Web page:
Alcoholism is a progressive disease. This means that symptoms get worse over time unless the individual seeks treatment and makes significant lifestyle changes. Despite this, people may go through periods of relapse when they experience symptoms once again.
There are two main categories of alcoholism:
Young-adult subtype: This occurs between the ages of 18 and 29. People in this category tend to abuse alcohol for a longer period of time than adults over age 30. They also show higher rates of substance abuse.
Functional subtype: This group is more likely to have been diagnosed with an anxiety or depression disorder before the age of 15. They often have lower rates of unemployment, marital problems, and legal issues. They may also be more likely to have family members who are dependent on drugs or alcohol.
What is Problem Drinkers?
A person who is a problem drinker will generally continue to function in society and at work. They may still have family and friends around them. They may hide their drinking, but they will not feel the need to stop drinking altogether.
They may not be alcoholics and they may not even think of themselves as problem drinkers. Problem drinkers are often completely unaware that their behaviour has become problematic. They continue to function socially and at work despite the fact that their lives are beginning to unravel. Some people’s lives remain relatively unaffected by problem drinking for years.
Problem drinkers often don’t realise what’s happening until a crisis hits. Something such as losing a job, having a serious argument with a loved one, or getting injured might cause them to stop and take stock of what’s happening in their life.
Despite the harmful consequences, problem drinkers do not perceive that their drinking is the cause of these problems. Often they consider the negative consequences to be “normal”, such as being late for work because they stayed up too late the night before drinking with friends after work. Yet others will blame others for the problems they experience, arguing that it’s their partner’s fault that they’re getting divorced.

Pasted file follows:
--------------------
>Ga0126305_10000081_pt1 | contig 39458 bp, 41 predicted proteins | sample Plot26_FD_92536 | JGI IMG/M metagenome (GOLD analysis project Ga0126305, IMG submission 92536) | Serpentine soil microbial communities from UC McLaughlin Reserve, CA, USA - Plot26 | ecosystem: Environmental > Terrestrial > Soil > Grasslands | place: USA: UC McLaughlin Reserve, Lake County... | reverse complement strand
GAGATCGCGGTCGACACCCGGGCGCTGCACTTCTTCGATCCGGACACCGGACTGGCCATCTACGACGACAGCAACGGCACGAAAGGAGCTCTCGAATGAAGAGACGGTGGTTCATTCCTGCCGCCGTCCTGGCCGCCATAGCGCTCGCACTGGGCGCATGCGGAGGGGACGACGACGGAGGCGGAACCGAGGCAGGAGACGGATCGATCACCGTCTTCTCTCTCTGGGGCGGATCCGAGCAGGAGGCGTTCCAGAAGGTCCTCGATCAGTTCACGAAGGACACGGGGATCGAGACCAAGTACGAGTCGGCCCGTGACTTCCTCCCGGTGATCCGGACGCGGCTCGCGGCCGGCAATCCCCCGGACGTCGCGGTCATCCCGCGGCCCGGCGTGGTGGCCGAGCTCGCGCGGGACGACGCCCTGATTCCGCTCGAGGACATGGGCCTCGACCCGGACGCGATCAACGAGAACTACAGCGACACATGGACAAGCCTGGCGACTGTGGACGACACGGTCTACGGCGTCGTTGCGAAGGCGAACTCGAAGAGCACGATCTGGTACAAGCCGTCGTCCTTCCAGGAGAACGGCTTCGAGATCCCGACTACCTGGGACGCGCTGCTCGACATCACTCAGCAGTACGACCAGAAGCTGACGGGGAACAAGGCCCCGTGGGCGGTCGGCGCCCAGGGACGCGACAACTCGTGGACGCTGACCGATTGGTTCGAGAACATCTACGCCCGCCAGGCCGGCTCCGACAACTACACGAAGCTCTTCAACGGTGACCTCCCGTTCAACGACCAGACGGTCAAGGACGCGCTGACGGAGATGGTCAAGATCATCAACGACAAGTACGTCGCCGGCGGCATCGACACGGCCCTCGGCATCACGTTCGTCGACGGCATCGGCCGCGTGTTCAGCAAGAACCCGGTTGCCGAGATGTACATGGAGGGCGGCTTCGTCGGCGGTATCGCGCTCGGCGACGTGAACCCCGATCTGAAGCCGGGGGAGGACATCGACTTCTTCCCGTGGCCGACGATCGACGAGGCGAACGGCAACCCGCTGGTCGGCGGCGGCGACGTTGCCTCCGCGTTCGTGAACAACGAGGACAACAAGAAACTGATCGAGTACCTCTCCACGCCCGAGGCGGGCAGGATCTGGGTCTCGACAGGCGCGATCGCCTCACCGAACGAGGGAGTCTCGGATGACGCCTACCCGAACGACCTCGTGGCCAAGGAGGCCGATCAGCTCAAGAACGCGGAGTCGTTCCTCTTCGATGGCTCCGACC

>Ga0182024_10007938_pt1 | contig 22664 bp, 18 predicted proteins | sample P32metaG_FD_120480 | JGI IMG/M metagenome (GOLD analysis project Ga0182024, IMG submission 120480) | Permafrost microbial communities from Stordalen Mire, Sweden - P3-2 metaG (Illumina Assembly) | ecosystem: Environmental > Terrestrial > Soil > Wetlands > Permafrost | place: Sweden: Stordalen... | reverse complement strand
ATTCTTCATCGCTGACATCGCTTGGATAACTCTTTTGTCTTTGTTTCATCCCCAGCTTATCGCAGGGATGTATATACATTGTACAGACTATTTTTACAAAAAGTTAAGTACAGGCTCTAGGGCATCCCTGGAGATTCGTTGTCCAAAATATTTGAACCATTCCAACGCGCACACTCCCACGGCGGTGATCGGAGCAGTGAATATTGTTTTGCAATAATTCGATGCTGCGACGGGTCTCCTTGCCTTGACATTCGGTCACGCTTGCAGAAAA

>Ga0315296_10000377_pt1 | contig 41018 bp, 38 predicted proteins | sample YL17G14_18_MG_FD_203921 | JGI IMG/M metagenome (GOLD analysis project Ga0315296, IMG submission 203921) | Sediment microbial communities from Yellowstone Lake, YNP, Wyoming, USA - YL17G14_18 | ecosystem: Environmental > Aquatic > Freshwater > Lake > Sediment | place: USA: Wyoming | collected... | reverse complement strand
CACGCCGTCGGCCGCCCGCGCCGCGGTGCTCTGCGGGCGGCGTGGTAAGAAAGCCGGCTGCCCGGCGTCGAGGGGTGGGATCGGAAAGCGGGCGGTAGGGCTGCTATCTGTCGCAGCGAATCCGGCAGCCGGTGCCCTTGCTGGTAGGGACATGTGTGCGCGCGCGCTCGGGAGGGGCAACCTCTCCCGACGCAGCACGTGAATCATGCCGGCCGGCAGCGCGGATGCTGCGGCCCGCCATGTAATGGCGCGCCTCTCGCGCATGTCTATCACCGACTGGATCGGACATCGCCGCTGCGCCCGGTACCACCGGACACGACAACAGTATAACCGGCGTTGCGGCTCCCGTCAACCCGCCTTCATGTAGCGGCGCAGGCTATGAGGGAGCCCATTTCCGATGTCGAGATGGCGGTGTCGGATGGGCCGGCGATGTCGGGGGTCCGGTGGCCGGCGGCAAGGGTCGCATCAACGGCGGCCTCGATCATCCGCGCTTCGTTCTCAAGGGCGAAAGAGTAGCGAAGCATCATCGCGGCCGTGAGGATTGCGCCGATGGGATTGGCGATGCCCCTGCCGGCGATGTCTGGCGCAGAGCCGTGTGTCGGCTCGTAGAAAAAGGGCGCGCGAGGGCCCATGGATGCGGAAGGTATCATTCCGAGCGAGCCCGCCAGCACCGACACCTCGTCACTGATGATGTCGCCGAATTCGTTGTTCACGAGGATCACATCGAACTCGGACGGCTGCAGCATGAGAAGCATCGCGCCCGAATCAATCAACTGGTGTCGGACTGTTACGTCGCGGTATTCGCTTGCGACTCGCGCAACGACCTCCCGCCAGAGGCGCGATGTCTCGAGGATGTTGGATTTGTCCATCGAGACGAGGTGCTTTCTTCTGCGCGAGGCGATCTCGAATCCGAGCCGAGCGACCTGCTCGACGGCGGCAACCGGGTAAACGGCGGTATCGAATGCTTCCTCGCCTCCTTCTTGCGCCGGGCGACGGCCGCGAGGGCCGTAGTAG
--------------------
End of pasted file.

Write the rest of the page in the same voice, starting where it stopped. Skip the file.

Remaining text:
Main Differences Between Alcoholics and Problem Drinkers
- Alcoholics are unable to resist their desires for alcohol, but problem drinkers can go days or months without drinking.
- Alcoholics are physiologically hooked to alcohol, while problem drinkers are not.
- Alcoholics require moral, spiritual, or medical assistance to stop drinking, whereas problem drinkers can stop drinking on their own.
- Alcoholics have health problems such as liver and kidney disease, whereas problem drinkers do not develop any health problems unless they become alcoholics.
- While alcoholics experience symptoms such as shaking, loss of appetite, anxiety, insomnia, and an increased heart rate when they stop drinking for a period of time, problem drinkers experience no such symptoms.
Alcoholics are more likely to have persistent problems with alcohol: they may drink more often or in greater quantity than they intended; they may be unable to stop drinking once they start; they may make unsuccessful efforts to stop drinking.
Problem Drinkers can experience some or all of these same problems but the majority of Problem Drinkers do not experience these consequences because their drinking does not progress from occasional binge drinking or heavy social drinking to the point where it becomes a central feature of their life. If you have experienced any negative consequences as a result of your drinking this constitutes evidence that your drinking is problematic.